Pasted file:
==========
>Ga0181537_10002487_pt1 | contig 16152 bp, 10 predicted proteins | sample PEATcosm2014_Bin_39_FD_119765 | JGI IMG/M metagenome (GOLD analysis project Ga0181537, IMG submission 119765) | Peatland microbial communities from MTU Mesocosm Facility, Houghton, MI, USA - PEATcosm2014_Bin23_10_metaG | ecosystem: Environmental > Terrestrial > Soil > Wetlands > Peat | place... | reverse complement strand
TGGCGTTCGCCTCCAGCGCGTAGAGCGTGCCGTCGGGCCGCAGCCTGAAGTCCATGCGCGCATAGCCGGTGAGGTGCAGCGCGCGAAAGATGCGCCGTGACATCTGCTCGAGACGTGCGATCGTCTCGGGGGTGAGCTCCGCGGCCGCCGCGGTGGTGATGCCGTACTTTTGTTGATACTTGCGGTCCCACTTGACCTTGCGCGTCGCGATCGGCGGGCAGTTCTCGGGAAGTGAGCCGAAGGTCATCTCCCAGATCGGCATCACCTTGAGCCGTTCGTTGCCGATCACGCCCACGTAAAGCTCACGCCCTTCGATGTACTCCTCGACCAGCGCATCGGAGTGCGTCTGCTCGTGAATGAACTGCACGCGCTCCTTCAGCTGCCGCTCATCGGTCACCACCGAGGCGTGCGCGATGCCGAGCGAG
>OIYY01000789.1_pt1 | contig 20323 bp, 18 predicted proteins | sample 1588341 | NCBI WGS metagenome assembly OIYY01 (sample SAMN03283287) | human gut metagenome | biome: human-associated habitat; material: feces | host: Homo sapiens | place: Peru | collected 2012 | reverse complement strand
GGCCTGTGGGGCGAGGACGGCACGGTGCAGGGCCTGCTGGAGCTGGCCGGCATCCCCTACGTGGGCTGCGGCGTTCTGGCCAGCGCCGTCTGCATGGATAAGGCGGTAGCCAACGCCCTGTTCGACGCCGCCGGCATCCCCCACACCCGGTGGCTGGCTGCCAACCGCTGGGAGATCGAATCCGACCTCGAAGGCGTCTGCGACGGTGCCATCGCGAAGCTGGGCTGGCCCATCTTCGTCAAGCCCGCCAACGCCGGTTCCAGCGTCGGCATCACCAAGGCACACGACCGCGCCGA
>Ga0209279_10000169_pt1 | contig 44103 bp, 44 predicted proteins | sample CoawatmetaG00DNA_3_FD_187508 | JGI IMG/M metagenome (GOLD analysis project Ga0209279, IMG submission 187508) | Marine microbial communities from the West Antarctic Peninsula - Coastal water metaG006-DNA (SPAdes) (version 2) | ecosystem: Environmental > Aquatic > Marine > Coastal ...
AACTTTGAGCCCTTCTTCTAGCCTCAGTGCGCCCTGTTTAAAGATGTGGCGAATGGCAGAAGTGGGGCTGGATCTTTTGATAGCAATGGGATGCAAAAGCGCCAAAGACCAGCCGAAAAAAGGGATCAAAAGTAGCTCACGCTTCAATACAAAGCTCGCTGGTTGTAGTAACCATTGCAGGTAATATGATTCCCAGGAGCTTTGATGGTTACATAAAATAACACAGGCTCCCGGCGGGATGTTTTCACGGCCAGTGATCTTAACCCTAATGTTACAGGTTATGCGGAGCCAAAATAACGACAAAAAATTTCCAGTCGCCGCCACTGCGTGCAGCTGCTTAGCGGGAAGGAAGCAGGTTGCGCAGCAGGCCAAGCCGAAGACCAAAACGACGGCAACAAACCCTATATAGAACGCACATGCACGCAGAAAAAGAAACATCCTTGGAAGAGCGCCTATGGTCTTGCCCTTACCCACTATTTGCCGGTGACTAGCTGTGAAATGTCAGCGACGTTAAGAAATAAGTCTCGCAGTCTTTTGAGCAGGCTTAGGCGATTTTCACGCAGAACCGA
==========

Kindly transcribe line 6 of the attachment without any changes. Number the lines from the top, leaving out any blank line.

AACTTTGAGCCCTTCTTCTAGCCTCAGTGCGCCCTGTTTAAAGATGTGGCGAATGGCAGAAGTGGGGCTGGATCTTTTGATAGCAATGGGATGCAAAAGCGCCAAAGACCAGCCGAAAAAAGGGATCAAAAGTAGCTCACGCTTCAATACAAAGCTCGCTGGTTGTAGTAACCATTGCAGGTAATATGATTCCCAGGAGCTTTGATGGTTACATAAAATAACACAGGCTCCCGGCGGGATGTTTTCACGGCCAGTGATCTTAACCCTAATGTTACAGGTTATGCGGAGCCAAAATAACGACAAAAAATTTCCAGTCGCCGCCACTGCGTGCAGCTGCTTAGCGGGAAGGAAGCAGGTTGCGCAGCAGGCCAAGCCGAAGACCAAAACGACGGCAACAAACCCTATATAGAACGCACATGCACGCAGAAAAAGAAACATCCTTGGAAGAGCGCCTATGGTCTTGCCCTTACCCACTATTTGCCGGTGACTAGCTGTGAAATGTCAGCGACGTTAAGAAATAAGTCTCGCAGTCTTTTGAGCAGGCTTAGGCGATTTTCACGCAGAACCGA